In addition to being the royal temple at which the kings of Luang Prabang were crowned down to 1975, the temple was the monastery of the 'Gateway to the Town' and it was here that the king's officials made their arrivals and departures.
The sim or ordination hall - a small building with a low, sweeping three-tiered roof supported by square whitewashed columns - was constructed in 1560 by Sai Setthathirat I (1550-1571) to honour the legend of Chanthaphanit, whose story is illustrated in black and gold stencilled designs inside the building. According to tradition, two hermits settled near a striking mai thong tree which became the site of the future kingdom of Muang Sua. A betel-nut trader from Vientiane, chosen for his intrinsic merit by the people, became the first monarch of the kingdom. Under the name of Phagna Chanthaphanit Sathit Souvannaphouma, he ordered the construction of the royal palace and the first monastery at the site indicated by the two hermits.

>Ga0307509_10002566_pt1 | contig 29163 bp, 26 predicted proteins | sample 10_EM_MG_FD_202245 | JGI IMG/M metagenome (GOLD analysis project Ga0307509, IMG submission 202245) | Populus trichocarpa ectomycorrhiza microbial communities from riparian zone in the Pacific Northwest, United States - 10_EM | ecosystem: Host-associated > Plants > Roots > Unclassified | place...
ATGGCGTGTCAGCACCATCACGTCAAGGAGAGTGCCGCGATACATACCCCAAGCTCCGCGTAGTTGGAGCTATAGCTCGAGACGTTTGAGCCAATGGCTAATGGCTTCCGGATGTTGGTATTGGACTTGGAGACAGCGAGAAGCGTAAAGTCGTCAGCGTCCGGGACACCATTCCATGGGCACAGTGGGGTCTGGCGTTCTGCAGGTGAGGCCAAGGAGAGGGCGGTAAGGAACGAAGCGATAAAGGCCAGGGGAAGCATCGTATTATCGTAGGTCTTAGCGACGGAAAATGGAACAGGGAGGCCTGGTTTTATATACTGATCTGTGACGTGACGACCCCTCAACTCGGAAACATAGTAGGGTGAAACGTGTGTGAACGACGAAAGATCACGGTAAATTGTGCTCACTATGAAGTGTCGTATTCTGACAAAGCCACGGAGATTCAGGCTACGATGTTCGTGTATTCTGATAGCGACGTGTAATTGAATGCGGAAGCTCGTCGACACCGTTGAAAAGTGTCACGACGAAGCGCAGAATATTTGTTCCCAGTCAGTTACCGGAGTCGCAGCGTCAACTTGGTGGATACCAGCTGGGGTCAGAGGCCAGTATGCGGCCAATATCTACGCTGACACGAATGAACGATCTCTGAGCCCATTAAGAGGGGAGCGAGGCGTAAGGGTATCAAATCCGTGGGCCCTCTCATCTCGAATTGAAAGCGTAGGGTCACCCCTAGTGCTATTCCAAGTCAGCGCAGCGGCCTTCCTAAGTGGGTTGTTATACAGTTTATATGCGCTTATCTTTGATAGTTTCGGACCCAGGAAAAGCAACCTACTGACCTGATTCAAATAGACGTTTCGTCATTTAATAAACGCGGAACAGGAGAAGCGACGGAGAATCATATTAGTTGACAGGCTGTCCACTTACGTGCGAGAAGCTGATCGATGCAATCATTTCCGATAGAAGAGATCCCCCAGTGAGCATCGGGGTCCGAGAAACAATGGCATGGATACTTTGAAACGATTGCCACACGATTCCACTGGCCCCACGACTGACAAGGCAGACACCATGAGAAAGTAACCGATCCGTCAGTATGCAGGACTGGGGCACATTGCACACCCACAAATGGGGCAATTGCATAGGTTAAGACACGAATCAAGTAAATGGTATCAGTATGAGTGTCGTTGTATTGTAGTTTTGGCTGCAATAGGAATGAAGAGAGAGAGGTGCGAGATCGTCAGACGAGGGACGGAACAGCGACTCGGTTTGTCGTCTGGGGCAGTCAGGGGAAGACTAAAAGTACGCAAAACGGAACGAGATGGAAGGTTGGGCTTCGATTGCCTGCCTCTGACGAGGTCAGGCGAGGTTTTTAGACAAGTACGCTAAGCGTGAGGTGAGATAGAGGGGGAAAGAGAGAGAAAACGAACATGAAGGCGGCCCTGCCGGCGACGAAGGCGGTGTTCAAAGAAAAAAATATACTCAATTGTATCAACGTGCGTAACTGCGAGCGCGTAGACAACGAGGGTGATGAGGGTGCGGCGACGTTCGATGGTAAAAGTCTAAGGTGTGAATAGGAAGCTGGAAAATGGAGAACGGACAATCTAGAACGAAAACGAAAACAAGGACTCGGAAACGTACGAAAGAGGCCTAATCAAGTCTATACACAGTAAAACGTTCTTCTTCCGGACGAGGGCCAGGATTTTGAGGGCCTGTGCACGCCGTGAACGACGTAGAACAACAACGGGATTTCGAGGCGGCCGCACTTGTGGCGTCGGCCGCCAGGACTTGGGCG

Wat Xieng Thong was the only monastery in Luang Prabang to escape the 1887 fire at the time of the sacking of Luang Prabang. It has been restored twice - in 1928 and then again between 1952 and 1960 by King Sisavangvong (1904-1959). On the latter occasion the sim was extensively redecorated and remodelled to feature richly-decorated wooden columns supporting a ceiling decorated with dhammachakkas (dhamma wheels).
The rear wall of the sim features a beautiful glass mosaic of the mai thong tree set in a red background, also dating from the 1960s and similar in style to the mosaic in the Throne Room of the Royal Palace with which it is contemporaneous. Surrounding the sim are numerous other buildings, notably the ho tai (tripitaka library), the reclining Buddha sanctuary or Red Chapel (ho tai pha sai nyaat) with its especially important reclining Buddha statue, the ho kong (drum tower) and the exquisitely-carved and gilded royal funeral carriage house (hong kep mieng). The latter houses an impressive 12 metre high royal funeral chariot, the funeral urns of various royal family members and a cabinet containing ipok puppets.
- Street address : Ban Xieng Thong
- Telephone :
- Contact : Phra Onekeo Sitthivong Chief Abbot of Wat Xieng Thong and Wat Pak Khan
- Opening hours : 08:00am-05:00pm daily